Le Cadeau Du Cheval

Artist: Paula Hawkes

 Panel #99

Title: “Under a Chinook Sky”
Hannah & Kings Ransom

Medium: Oil

Panel before:

Artist Comments:

 I started painting after being around horses. They have changed my life after getting to know and love them. Then one day I decided I had to learn to paint so I could paint horses. From there I started to paint portraits as well. My love for horses continues. It is my passion. So when I had the opportunity to join in the mural mosaic project, I jumped at it.
I wanted to paint our horse King’s Ransom with my daughter as we spend a lot of time at the stables and at horse shows. He is a thoroughbred and a hunter show jumper. When I got my mosaic panel it had a blue-purple base, so to keep to the same colors I thought that a “Chinook” background would be good (we live in Calgary and we get a lot of Chinook skies).
Here is a brief history of show jumping, which I thought you might find interesting.
Show jumping is a relatively new equestrian sport. Until the Enclosures Act in England in the nineteenth century there was no need for a horse to jump fences as there were none! The Enclosures Act brought fencing and boundaries to many parts of the country as common ground was parceled out amongst wealthy landowners. This meant that those wishing to pursue horse riding now needed horses that were capable of jumping.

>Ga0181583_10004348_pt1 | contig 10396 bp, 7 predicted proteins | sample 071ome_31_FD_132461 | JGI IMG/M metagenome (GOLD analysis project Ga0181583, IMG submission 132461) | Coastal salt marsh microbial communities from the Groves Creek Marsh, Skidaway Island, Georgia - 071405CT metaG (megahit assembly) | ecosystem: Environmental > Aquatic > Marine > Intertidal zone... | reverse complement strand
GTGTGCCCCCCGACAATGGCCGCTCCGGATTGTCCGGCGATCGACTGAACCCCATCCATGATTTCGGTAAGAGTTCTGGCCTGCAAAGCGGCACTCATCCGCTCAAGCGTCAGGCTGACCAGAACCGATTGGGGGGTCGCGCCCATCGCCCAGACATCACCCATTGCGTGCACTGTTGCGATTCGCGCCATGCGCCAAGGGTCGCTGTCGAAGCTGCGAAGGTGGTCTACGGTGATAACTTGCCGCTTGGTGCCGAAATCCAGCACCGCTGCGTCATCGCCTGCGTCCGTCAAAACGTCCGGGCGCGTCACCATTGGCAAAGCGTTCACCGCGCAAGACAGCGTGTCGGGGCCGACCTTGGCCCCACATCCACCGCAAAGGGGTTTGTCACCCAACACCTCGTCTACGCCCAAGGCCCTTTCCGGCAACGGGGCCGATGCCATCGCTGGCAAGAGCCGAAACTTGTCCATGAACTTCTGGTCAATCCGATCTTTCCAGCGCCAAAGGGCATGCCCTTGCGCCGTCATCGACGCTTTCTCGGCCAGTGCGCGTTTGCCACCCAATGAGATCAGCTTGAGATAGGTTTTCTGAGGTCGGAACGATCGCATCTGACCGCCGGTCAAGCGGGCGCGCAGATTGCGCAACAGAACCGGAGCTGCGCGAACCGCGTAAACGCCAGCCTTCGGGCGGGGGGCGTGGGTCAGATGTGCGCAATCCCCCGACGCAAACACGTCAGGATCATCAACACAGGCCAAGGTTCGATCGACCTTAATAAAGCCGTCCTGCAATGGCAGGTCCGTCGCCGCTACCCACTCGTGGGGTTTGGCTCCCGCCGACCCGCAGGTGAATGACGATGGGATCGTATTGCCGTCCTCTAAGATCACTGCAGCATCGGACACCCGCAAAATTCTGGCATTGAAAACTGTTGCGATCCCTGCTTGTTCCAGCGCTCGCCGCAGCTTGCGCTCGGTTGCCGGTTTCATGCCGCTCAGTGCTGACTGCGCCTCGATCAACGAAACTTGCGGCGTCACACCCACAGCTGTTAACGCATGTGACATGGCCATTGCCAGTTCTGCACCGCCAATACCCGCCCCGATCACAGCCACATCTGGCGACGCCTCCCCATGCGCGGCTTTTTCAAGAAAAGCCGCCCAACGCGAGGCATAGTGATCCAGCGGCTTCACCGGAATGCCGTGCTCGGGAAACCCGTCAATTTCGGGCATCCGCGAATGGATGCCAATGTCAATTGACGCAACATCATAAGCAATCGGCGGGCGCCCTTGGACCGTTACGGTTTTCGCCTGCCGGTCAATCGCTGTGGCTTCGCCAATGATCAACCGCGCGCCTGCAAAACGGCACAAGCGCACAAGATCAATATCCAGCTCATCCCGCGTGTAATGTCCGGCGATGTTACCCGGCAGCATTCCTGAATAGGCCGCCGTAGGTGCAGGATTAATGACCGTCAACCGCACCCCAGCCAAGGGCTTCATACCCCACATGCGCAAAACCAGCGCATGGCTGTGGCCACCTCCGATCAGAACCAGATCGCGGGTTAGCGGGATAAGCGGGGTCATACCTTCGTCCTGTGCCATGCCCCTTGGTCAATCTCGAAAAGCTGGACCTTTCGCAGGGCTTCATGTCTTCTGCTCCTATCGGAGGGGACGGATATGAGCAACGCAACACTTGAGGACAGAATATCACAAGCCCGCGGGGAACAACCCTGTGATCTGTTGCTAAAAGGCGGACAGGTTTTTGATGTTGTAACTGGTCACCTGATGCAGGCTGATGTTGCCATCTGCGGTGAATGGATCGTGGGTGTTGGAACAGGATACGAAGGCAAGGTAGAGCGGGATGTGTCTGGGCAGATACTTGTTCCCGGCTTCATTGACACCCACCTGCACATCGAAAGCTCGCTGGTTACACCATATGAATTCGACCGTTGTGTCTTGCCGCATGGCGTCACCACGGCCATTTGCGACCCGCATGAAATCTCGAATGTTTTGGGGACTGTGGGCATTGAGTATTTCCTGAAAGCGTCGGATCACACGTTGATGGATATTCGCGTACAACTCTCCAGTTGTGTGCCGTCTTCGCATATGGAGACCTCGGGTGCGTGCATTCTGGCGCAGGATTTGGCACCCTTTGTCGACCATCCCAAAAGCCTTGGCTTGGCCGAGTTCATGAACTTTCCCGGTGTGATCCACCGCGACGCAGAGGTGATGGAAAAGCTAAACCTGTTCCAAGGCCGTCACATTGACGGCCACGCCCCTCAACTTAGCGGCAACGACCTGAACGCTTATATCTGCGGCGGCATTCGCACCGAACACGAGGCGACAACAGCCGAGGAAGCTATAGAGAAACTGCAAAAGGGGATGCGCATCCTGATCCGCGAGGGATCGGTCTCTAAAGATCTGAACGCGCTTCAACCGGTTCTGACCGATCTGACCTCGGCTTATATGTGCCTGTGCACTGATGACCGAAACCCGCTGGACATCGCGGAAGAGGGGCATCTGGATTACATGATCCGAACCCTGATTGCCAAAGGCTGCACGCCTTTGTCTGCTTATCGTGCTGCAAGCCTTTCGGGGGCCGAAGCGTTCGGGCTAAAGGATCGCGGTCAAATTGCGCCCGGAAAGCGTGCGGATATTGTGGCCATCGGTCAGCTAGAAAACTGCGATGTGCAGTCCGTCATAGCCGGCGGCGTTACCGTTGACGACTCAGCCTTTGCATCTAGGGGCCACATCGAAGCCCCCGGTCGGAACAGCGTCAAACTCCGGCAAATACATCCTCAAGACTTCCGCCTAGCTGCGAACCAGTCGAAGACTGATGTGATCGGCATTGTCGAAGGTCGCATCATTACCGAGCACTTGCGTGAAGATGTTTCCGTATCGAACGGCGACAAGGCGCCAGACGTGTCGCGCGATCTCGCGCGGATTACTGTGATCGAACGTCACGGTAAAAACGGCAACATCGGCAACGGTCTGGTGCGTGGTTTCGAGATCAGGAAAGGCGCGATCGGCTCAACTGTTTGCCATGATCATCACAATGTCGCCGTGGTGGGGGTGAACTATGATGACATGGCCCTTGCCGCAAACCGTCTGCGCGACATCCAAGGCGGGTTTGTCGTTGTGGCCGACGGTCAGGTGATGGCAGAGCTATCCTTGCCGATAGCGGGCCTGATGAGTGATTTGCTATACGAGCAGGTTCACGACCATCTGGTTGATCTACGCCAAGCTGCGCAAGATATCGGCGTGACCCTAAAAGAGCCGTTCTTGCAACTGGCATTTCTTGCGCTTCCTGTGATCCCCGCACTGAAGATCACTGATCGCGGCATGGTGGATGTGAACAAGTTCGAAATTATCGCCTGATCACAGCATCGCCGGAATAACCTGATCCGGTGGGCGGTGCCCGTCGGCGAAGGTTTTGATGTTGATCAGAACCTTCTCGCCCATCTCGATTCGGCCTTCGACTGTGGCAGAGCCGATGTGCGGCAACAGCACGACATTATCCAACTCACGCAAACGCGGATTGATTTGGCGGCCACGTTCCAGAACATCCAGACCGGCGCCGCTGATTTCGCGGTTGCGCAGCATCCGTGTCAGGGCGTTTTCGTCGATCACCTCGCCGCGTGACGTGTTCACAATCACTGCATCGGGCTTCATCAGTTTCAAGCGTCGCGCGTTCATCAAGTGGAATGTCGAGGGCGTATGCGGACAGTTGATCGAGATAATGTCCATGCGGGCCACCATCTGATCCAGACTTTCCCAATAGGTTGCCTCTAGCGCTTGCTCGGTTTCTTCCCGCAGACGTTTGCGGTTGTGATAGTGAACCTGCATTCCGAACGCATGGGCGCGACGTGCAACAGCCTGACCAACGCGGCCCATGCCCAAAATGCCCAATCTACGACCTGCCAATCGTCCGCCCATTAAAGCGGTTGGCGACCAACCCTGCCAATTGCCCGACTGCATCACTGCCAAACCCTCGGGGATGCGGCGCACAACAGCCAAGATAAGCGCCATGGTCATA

The early shows were held in France (circa 1866). There was a parade of competitors who then took off across country for the jumping. Soon after, fences began to appear in the show arena (this became known as “lepping”). Fifteen years later “lepping” competitions were brought to England and by 1900 most important horse shows had “lepping” classes. The ladies still rode sidesaddle and had their own classes! Today, show jumping has come a long way – courses are now highly technical, requiring boldness, power, accuracy and control from both horse and rider.
The first big show jumping class to be held in England was at the Horse of the Year Show at Olympia in 1907. Before 1907 there were no penalties for a refusal and the competitors were sometimes asked to miss the fence to please the spectators! Show Jumping was introduced to the Olympic games in 1912. Harshly difficult courses used to be a hallmark of the competition. At the 1948 London Games, Mexico won a surprise gold simply because no other team finished! At the 1932 Los Angeles Games, no team medals were awarded at all, because no team finished! Canada sent its first equestrian team to the Olympics in 1952, and has won two Olympic show jumping medals – a gold medal at the 1968 Games in Mexico City and a silver medal at the 1976 Games in Montreal. Canada will fielding three teams in Beijing, the first time a full Canadian squad will compete in equestrian in 12 years. England will host the next Olympics in London in 2012.